in the Guardian

When I saw Richard Pope at the OKFN Civic Information Forum speak about, I wanted to get involved straight away. Richard was prompted to build a more usable and proactive interface to local council planning databases after a local pub was demolished without warning. Well there was a warning .. but he wasn’t scanning the planning applications daily to keep track. So, mySociety style, he built a screen scraper to do it.

Today the Guardian profiles Planning Alerts, in part of the Free Our Data Campaign.

I had been thinking along similar lines after researching Weaver House, and being surprised that my friends had moved into the middle of the largest construction project ever in the UK. So far, I’ve completed about 90% of a screen scraper for Tower Hamlets, which uses a system called Planning Online for publishing planning applications. That system is widely used, so Camden, the New Forest, and dozens of other planning bodies aren’t far behind. I’d also like to see GeoRSS available along side email.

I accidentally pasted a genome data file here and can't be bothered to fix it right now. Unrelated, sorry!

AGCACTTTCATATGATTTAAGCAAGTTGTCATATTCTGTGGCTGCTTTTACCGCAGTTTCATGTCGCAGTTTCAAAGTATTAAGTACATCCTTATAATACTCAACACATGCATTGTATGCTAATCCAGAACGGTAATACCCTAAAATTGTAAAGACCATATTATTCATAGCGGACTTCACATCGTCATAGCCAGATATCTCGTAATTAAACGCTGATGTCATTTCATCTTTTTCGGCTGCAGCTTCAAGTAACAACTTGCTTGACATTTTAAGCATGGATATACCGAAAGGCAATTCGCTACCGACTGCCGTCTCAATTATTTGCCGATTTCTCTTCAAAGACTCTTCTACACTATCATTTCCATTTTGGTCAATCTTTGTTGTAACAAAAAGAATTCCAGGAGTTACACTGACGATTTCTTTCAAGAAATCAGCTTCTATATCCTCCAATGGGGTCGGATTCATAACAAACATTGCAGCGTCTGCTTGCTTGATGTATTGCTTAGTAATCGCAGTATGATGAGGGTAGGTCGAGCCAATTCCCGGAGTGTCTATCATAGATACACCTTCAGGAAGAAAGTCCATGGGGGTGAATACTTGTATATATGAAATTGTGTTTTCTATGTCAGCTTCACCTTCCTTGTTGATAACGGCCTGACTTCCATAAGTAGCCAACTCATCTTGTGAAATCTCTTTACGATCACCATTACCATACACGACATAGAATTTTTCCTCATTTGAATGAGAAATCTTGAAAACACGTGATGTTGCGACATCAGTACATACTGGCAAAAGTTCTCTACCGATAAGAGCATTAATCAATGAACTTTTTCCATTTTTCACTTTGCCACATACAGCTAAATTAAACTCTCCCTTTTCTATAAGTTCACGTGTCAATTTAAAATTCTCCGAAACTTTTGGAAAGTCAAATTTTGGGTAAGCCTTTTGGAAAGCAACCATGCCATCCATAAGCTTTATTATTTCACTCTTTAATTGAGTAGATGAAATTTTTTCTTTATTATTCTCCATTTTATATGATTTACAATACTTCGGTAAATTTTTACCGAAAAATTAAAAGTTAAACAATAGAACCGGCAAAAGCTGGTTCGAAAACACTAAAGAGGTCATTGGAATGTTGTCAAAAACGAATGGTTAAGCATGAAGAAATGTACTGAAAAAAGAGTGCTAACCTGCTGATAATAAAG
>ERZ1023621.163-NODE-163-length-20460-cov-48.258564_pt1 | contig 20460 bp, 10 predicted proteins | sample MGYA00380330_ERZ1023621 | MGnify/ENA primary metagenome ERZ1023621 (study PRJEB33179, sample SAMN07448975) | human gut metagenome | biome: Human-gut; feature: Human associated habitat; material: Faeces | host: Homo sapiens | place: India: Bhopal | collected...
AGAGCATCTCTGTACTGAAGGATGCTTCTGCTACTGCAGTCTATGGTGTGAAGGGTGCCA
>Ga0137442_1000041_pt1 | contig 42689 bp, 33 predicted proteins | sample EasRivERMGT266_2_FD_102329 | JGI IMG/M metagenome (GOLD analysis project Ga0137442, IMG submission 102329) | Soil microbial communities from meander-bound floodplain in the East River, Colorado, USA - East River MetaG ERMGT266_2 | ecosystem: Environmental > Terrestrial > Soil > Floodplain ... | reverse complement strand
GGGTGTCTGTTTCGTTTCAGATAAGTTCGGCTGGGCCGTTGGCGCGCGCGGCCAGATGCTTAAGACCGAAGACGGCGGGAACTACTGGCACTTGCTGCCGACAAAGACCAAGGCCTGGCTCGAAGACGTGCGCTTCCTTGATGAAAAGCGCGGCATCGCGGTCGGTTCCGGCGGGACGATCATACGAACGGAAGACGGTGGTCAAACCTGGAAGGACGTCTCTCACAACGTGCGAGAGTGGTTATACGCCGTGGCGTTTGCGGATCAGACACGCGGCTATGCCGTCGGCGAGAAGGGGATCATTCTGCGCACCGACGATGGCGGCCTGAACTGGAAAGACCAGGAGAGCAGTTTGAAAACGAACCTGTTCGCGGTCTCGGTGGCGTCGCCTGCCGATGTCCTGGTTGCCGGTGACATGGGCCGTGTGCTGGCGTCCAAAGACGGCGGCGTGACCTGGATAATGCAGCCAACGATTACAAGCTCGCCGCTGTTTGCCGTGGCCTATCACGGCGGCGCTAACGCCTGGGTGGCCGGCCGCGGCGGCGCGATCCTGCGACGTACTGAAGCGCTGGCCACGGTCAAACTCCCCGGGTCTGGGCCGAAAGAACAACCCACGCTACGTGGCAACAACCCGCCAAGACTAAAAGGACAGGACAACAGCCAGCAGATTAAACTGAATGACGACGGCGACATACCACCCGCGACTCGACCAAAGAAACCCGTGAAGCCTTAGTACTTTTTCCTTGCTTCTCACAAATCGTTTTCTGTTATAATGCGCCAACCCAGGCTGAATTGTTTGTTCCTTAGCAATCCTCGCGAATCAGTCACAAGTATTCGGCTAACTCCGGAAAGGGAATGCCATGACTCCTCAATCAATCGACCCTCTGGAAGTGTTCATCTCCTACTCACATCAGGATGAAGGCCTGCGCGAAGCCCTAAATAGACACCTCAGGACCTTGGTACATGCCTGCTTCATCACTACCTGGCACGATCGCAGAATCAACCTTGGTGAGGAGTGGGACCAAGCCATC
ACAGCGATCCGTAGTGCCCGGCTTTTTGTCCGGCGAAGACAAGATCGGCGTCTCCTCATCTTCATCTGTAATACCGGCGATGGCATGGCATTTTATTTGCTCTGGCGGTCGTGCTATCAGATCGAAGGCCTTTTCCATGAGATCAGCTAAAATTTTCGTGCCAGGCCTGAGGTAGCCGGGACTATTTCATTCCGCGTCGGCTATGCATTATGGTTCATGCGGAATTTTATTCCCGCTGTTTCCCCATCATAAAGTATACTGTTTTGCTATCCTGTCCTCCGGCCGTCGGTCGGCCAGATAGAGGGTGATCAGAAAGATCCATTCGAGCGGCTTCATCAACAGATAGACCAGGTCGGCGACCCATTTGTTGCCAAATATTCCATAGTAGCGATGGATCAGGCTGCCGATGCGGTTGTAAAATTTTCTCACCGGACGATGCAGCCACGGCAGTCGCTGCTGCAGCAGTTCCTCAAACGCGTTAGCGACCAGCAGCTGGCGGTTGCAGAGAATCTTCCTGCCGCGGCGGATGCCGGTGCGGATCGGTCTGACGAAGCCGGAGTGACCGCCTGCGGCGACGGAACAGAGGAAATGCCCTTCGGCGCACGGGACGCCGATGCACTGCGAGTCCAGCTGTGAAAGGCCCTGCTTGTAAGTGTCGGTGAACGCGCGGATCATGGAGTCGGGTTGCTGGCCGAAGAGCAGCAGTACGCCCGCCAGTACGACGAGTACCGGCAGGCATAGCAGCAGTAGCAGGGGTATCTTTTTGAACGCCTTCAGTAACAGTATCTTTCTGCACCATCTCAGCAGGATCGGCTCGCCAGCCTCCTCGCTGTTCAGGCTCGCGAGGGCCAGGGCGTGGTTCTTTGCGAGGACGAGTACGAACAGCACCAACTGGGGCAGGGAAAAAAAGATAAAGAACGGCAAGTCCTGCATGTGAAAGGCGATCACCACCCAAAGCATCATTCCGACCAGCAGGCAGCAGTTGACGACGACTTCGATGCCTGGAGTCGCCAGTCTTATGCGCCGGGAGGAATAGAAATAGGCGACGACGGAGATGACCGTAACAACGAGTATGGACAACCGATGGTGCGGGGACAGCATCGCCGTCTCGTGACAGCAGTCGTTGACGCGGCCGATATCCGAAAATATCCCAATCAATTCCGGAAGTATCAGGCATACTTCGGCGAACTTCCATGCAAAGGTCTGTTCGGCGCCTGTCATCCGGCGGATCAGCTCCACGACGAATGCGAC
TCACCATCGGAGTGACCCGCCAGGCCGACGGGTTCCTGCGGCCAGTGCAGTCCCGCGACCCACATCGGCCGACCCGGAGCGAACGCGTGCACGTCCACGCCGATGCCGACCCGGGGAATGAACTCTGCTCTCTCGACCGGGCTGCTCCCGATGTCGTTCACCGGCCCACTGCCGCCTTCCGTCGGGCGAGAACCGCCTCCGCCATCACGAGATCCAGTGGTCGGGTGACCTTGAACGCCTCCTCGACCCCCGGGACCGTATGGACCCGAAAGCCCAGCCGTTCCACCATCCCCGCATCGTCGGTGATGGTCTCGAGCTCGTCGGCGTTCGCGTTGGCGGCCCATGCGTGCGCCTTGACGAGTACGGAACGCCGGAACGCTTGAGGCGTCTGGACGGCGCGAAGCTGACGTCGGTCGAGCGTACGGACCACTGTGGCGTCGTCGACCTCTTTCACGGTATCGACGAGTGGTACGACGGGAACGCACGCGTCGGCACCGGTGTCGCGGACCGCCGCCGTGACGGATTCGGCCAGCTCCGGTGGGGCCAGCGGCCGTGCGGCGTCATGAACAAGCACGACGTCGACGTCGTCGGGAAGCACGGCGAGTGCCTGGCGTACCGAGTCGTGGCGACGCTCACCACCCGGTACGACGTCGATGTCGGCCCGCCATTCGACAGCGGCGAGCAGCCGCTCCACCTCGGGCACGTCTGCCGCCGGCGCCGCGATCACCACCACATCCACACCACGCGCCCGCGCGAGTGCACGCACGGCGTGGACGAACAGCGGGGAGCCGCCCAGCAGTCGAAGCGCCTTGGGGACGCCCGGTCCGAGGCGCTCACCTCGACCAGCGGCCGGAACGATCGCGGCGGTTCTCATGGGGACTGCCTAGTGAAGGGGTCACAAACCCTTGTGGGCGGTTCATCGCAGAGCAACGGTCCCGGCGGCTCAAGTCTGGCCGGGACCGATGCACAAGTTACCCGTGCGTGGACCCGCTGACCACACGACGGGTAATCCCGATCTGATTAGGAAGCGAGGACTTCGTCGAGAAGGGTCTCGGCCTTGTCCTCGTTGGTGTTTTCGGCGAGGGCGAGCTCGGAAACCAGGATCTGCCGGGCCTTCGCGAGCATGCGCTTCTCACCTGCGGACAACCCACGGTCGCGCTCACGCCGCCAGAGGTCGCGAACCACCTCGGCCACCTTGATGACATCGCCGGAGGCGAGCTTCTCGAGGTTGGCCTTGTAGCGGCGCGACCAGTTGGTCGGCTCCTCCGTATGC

Seeing the huge efforts required to influence data access policies at the international and national, lately I’ve been more inclined to focus at the local level. The possibility to have a say and get in touch with responsible people is much greater. Successes here can aggregate together to influence at a higher level, a bottom up approach. Local bodies know much more about their local geography than any other agency or company, but they lack an easy system for maintaining that data set, so that for instance the Ordnance Survey receives reports of change from councils (via intermediaries), surveys and produces maps, and then sells that same data back to council in a digestible form.

Once an area of OpenStreetMap is complete, it would be ideal to have the council involved in updating the map. But better to hedge bets with a screen scraper. Road network changes are not published in the same open way as planning applications, but they can be gotten. Brighton publishes a dynamic map of roadworks and incidents, which does include information on new layouts and restrictions. I’ve scraped this into GeoRSS, by crudely geocoding image map locations into geographic locations. MetaCarta Labs Map Rectifier was a help here; I rectified the base image to get the rough bounding box of the image. A feature request would be an way to take any point in image space, and transform to lat/long by the specified warping.

Update: Turns out the Map Rectifier can transform image coordinates into geographic coordinates, it just hasn’t been exposed yet. So this url returns a bit of JSON. The GeoRSS being produced by the scraper is now properly positioned. Thanks guys! So all that’s left to do for my Brighton OSM monitoring page on Mapufacture is to supporting OpenStreetMap tiles!

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